A Rammed-Earth Home in Napa Valley

One homeowner uses pisé de terre, a 2,000-year-old building method, to make his sustainable home.

| September/October 1999

  • PISE terra tiles anchor the master bath where the ­vanity surface ­consists of recycled counter tiles from a seconds outlet.
  • You can book on good design in the dining area/library, the main artery of the compound. Floors are grounded with terra tiles, thick PISE pavers grouted to resemble their commercial cousins. Recycled beams form an overhead canopy.
  • Through this dramatic entryway, crowned with a cast-earth pediment, is the future of rammed-earth construction. It’s also a preview to David Easton’s courtyard compound, which includes the charming guest house with kiwi-covered arbor (shown opposite).
    Photography by Robert Reck
  • This massive cast-earth, wood-burning fireplace in the dining area provides heat to be held in 18-inch-thick walls and released during cool California nights. Opposite, more warmth comes from radiant-heat flooring in the ­living area.

  • Easton’s PISE technique is elegantly evident in the hearth of the house, where the rough texture of the kitchen walls, infused with terra-cotta plaster, contrasts starkly with the walls’ smooth flip side.

  • Pooling eco-assets is what Easton’s house is all about. Here, water from the pool anchoring the interior courtyard and outdoor fountain combine with San Francisco Bay breezes to deliver cool, moist air to the main house during sweltering summer days.
  • Far from the primitive earthen walls of ancient civilizations, Easton’s entry stairway is a complex configuration of nooks and niches indented in a PISE wall that have been grout-washed to resemble the look of marble.

For his stunning rammed-earth home in Napa Valley, David Easton uses ancient tools and cutting-edge technology to create a back-to-the-future eco-haven. "My life's work is helping to reintroduce earthen materials to world architecture."  

A lofty goal for an altruistic twenty-something lad with his head in the clouds but his feet firmly planted on the ground. The very ground that he has years since incorporated into his 2,800-square-foot home nestled against the majestic eastern hills of California’s Napa Valley. The very ground he has helped incorporate into over 150 rammed-earth homes around the globe.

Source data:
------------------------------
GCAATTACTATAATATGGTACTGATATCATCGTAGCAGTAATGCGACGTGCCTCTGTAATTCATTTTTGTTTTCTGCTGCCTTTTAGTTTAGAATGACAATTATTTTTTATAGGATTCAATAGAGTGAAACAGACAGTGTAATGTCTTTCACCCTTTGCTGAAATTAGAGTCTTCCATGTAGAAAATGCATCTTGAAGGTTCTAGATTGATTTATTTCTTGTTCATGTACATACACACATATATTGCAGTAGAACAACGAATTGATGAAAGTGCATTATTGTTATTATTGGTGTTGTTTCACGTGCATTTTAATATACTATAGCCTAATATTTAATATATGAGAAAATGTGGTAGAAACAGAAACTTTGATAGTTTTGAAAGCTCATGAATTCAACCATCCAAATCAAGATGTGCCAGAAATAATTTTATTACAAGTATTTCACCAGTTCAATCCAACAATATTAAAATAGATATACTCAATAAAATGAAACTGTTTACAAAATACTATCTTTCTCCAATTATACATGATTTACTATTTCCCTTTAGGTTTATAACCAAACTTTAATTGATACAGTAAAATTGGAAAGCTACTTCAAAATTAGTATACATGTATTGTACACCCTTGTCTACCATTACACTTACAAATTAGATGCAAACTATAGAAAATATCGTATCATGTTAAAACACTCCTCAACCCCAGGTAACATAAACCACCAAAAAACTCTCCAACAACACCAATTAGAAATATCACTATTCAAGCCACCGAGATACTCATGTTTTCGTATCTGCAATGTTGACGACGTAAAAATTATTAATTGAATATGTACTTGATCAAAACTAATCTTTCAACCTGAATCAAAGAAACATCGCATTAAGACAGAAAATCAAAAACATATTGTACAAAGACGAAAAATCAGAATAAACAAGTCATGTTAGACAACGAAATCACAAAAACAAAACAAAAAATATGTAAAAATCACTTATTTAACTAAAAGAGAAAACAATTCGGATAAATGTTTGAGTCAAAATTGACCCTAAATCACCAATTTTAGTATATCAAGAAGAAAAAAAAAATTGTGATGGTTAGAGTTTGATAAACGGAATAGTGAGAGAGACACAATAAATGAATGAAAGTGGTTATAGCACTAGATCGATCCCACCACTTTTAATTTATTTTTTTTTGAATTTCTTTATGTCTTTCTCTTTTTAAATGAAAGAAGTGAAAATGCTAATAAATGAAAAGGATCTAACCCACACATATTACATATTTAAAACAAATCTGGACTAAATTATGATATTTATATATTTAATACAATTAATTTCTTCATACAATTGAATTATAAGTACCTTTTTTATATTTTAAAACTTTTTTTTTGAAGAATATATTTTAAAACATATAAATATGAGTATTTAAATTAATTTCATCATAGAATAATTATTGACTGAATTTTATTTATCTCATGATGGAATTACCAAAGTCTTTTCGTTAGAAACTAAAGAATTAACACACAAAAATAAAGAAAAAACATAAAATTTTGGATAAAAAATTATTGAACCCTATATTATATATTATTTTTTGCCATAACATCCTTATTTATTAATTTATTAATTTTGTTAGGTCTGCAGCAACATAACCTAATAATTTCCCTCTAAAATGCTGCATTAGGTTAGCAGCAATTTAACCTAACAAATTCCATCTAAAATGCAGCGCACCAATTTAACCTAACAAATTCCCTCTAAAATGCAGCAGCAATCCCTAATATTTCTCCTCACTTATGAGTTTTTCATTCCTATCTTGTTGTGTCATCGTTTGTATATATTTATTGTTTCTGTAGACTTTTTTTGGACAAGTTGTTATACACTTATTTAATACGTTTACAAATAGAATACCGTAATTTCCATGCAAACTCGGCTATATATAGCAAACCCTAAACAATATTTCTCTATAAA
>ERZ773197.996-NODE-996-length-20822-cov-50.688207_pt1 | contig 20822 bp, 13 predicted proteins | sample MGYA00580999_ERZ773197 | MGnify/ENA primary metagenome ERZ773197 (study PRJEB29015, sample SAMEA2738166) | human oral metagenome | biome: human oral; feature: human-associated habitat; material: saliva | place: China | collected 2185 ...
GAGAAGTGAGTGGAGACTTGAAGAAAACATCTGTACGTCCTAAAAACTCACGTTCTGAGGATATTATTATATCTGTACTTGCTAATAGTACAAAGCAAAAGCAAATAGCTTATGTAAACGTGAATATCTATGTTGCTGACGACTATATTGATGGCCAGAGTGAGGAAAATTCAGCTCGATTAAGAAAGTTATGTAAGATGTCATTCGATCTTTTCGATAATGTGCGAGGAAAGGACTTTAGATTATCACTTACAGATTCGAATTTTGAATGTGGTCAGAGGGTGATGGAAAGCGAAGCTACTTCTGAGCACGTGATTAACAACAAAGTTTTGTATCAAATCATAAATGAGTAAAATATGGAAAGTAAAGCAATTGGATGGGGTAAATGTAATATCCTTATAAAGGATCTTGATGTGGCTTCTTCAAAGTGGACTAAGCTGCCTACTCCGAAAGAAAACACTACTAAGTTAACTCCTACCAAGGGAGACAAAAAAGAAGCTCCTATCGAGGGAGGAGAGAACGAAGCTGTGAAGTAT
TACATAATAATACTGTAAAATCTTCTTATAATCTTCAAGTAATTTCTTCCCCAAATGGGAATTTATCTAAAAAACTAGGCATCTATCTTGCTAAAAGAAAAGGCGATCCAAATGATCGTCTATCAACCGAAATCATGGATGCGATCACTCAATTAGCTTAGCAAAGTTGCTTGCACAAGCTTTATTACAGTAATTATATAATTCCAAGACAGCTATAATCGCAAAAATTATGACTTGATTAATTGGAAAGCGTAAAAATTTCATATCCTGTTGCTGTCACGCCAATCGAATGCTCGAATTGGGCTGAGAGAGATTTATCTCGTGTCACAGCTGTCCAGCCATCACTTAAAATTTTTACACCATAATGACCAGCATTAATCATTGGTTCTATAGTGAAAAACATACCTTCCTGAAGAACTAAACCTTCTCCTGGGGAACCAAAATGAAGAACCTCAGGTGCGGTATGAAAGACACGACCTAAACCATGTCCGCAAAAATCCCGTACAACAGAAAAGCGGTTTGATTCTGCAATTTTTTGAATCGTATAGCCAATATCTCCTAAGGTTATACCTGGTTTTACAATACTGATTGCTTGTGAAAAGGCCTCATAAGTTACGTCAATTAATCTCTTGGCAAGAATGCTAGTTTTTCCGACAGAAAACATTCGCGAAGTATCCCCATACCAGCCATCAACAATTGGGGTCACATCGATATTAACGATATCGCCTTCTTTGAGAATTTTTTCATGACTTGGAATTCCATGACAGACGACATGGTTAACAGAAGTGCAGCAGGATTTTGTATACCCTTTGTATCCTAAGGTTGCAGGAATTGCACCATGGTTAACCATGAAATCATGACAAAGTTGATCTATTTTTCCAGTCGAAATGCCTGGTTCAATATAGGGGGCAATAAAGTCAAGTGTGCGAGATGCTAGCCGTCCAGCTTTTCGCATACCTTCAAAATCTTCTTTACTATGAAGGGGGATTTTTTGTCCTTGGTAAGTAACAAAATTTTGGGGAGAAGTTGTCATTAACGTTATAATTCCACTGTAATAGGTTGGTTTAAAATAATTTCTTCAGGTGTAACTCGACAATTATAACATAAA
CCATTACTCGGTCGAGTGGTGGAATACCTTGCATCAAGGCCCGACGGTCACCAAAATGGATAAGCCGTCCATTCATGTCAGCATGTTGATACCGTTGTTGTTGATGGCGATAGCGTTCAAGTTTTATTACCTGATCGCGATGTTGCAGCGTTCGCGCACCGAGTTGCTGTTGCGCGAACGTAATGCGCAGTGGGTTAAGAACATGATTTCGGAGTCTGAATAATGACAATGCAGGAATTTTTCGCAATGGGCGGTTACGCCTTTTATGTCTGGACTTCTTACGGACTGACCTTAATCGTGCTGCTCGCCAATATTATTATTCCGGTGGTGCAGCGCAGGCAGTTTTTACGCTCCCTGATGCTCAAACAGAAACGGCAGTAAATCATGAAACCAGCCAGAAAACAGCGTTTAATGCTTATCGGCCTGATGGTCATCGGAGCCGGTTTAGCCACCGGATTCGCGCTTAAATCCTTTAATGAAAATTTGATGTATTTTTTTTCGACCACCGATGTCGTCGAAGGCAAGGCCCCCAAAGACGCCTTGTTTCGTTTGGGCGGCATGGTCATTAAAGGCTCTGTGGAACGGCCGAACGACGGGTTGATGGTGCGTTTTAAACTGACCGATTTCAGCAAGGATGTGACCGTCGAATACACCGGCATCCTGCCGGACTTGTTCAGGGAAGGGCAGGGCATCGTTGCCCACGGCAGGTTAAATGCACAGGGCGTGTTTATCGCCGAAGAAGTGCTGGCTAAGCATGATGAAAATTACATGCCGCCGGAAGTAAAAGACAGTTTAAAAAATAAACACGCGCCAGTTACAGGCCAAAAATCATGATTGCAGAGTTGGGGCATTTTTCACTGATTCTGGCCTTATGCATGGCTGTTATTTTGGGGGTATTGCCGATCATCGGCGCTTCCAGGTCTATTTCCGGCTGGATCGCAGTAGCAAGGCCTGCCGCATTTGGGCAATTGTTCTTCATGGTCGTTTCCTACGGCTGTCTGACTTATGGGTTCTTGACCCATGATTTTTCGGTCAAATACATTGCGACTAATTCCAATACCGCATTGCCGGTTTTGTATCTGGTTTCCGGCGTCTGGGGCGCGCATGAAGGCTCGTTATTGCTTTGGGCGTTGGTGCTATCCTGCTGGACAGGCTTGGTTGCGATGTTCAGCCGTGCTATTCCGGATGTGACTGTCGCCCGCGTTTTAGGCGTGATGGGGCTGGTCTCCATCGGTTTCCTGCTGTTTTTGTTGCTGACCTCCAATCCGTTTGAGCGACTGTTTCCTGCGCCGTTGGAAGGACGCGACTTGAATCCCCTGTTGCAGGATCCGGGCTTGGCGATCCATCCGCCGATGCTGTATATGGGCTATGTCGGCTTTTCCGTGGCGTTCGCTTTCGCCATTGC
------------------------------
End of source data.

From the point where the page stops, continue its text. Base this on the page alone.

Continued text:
Here amid the thriving vineyards that produce some of the world’s most exquisite wines, David Easton practices what he preaches: reintroducing ancient earthen building materials and techniques to his own backyard. Here, Easton—engineer, contractor, and author of The Rammed Earth House, the definitive blueprint on rammed-earth construction—has perfected the art of building with the soil that sustains us.

Pisé de Terre

Easton has refined the art of building with pisé de terre, a method of “stuffed earth” construction introduced to the Rhone River Valley 2,000 years ago by Phoenician traders in the Mediterranean, as Lugdunum—the capital of Roman Gaul—Lyons, France was, and is, the regional center. Pisé de terre is the process of ramming moist earth into moveable forms to create monolithic walls, and the construction method has dominated the region for centuries.

Easton has brought pisé de terre into the twenty-first century by creating his own earth-construction method called PISE, an acronym for Pneumatically Impacted Stablized Earth. This technique, which consists of using highly pressurized air to shoot a soil and cement mixture against a one-sided form, makes rammed earth construction less time consuming and more cost effective than conventional building methods.

Perfect Site

Conventional, Easton’s house is not. It echoes the Old World charm of a vintage vintner’s Provence estate, complete with magnificent landscaping.

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